• Guidance. The government will not overhaul the current guidance arrangements but will seek to make the existing guidance more streamlined, consistent, and clear; it will consider requests for further guidance on a case-by-case basis.


    Related Links


    Keywords: Europe, UK, Banking, AML CFT, Money Laundering, OPBAS, MLR, Systemic Risk, FATF, ML TF Risk, AMLD, Regtech, Operational Risk, Basel, HM Treasury

    Featured Experts
    Related Articles

    APRA Publishes Results of Climate Risk Self-Assessment Survey

    The Australian Prudential Regulation Authority (APRA) has published the findings of its latest climate risk self-assessment survey conducted across the banking, insurance, and superannuation industries.

    August 04, 2022 WebPage Regulatory News

    ACPR Publishes Updates Related to CRD IV and Covered Bonds

    The French Prudential Supervisory Authority (ACPR) published a notice related to the methods for calculating and publishing prudential ratios under the Capital Requirements Directive (CRD IV) and the minimum requirement for own funds and eligible liabilities (MREL).

    August 03, 2022 WebPage Regulatory News

    BIS Paper Contributes to Debate on Regulating NBFIs and Big Techs

    The Financial Stability Institute (FSI) of the Bank for International Settlements recently published a paper proposing a framework for classifying financial stability regulation as either entity-based or activity-based.

    August 03, 2022 WebPage Regulatory News

    EIOPA Publishes Guidance on Climate Change Scenarios in ORSA

    The European Insurance and Occupational Pension Authority (EIOPA) published the risk dashboard based on Solvency II data and the final version of the application guidance on climate change materiality assessments and climate change scenarios in the Own Risk and Solvency Assessment (ORSA).

    August 02, 2022 WebPage Regulatory News

    EBA and ECB Respond to Proposals on Sustainability Disclosures

    The European Banking Authority (EBA) and the European Central Bank (ECB) published their responses to the consultations of the International Sustainability Standards Board (ISSB) and the European Financial Reporting Advisory Group (EFRAG) on sustainability-related disclosure standards.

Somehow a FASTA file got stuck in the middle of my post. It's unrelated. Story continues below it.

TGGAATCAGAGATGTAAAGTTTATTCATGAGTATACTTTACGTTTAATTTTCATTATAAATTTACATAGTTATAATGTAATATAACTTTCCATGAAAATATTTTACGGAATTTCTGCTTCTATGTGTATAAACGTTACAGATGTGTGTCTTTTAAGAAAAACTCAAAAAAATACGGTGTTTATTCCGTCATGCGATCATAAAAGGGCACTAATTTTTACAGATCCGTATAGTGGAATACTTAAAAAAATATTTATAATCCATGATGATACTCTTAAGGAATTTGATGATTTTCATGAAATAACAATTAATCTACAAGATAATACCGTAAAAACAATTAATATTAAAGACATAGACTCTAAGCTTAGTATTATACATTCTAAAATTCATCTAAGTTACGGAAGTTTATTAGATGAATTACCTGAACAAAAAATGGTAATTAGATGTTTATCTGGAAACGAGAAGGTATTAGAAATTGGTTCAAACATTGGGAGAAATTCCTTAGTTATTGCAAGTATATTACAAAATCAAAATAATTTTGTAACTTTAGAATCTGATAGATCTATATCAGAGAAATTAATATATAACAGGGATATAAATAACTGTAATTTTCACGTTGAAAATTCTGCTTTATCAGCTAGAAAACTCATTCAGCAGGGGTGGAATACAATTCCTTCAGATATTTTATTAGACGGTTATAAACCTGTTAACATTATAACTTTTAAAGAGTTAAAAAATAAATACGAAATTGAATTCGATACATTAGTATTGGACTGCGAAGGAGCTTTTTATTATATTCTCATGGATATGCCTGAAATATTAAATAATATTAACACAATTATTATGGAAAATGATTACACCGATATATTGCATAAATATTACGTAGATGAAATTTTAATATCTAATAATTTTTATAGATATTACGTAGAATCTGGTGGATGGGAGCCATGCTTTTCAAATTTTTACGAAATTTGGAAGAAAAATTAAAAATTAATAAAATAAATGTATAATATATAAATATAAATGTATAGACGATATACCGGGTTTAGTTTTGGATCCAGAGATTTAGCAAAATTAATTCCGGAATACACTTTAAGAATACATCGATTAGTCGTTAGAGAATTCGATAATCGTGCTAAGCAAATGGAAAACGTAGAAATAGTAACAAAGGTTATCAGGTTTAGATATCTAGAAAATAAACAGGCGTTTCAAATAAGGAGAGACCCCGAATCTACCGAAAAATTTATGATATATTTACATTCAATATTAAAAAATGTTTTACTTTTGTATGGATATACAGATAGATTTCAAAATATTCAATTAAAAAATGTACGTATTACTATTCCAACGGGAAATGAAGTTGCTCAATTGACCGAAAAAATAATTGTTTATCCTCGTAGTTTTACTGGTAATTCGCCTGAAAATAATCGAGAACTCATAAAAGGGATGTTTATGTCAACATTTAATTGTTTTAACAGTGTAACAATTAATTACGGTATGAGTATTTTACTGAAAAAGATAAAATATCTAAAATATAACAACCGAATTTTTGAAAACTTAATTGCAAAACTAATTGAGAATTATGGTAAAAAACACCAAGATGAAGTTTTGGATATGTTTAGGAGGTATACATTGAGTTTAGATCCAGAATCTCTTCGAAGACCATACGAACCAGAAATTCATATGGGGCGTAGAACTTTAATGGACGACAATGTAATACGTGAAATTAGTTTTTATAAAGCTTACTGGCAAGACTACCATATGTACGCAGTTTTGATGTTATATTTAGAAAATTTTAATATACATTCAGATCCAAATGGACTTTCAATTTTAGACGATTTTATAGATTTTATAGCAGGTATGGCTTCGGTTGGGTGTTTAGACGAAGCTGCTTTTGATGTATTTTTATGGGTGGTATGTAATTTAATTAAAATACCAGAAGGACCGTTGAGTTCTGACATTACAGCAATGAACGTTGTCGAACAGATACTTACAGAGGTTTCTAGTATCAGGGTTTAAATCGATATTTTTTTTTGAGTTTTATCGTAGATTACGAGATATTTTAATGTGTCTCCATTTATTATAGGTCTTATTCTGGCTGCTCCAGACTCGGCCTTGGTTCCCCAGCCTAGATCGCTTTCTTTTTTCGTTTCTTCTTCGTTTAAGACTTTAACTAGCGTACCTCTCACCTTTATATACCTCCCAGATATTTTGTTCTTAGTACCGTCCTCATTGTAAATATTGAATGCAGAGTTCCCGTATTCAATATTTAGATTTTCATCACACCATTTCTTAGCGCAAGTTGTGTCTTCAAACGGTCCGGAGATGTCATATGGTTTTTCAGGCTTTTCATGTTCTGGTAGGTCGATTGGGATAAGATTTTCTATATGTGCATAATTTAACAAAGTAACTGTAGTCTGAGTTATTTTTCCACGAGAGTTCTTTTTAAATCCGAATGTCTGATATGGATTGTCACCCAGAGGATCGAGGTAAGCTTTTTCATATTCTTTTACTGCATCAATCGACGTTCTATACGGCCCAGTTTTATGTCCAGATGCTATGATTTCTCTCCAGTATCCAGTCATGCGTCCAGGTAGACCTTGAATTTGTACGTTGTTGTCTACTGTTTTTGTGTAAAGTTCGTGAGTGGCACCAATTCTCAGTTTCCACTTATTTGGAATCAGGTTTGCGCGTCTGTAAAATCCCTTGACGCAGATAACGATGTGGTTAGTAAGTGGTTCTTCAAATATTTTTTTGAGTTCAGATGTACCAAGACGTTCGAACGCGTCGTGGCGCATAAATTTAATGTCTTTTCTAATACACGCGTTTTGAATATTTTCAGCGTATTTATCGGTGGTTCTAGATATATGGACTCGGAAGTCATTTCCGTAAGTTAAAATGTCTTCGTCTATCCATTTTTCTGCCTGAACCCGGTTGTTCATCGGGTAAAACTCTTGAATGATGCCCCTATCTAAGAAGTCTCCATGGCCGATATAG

August 01, 2022 WebPage Regulatory News

    BIS Report Notes Existing Gaps in Climate Risk Data at Central Banks

    A Consultative Group on Risk Management (CGRM) at the Bank for International Settlements (BIS) published a report that examines incorporation of climate risks into the international reserve management framework.

    July 29, 2022 WebPage Regulatory News

    EBA Publishes Multiple Regulatory Updates for Regulated Entities

    The European Banking Authority (EBA) published the final guidelines on liquidity requirements exemption for investment firms, updated version of its 5.2 filing rules document for supervisory reporting, and Single Rulebook Question and Answer (Q&A) updates in July 2022.

    July 29, 2022 WebPage Regulatory News

    EIOPA Issues SII Taxonomy and Guide on Sustainability Preferences

    The European Insurance and Occupational Pensions Authority (EIOPA) published Version 2.8.0 of the Solvency II data point model (DPM) and XBRL taxonomy.

    July 29, 2022 WebPage Regulatory News

    EESC Opines on Proposals on CRR and European Single Access Point

    The European Union published, in the Official Journal of the European Union, an opinion from the European Economic and Social Committee (EESC); the opinion is on the proposal for a regulation to amend the Capital Requirements Regulation (CRR).

    July 29, 2022 WebPage Regulatory News

    HM Treasury Publishes Multiple Regulatory Updates in July 2022

    HM Treasury published a draft statutory instrument titled “The Financial Services (Miscellaneous Amendments) (EU Exit) Regulations 2022,” along with the related explanatory memorandum and impact assessment.

    July 29, 2022 WebPage Regulatory News
    RESULTS 1 - 10 OF 8424